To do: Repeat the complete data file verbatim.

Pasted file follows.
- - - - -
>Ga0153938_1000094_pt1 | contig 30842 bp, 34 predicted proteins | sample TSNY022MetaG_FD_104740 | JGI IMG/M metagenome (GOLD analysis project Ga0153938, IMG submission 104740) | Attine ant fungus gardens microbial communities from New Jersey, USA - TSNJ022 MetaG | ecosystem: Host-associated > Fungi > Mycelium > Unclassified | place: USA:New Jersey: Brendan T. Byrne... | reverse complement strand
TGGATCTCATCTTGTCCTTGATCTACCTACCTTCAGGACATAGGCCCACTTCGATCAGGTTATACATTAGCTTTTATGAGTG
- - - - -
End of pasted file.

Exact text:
>Ga0153938_1000094_pt1 | contig 30842 bp, 34 predicted proteins | sample TSNY022MetaG_FD_104740 | JGI IMG/M metagenome (GOLD analysis project Ga0153938, IMG submission 104740) | Attine ant fungus gardens microbial communities from New Jersey, USA - TSNJ022 MetaG | ecosystem: Host-associated > Fungi > Mycelium > Unclassified | place: USA:New Jersey: Brendan T. Byrne... | reverse complement strand
TGGATCTCATCTTGTCCTTGATCTACCTACCTTCAGGACATAGGCCCACTTCGATCAGGTTATACATTAGCTTTTATGAGTG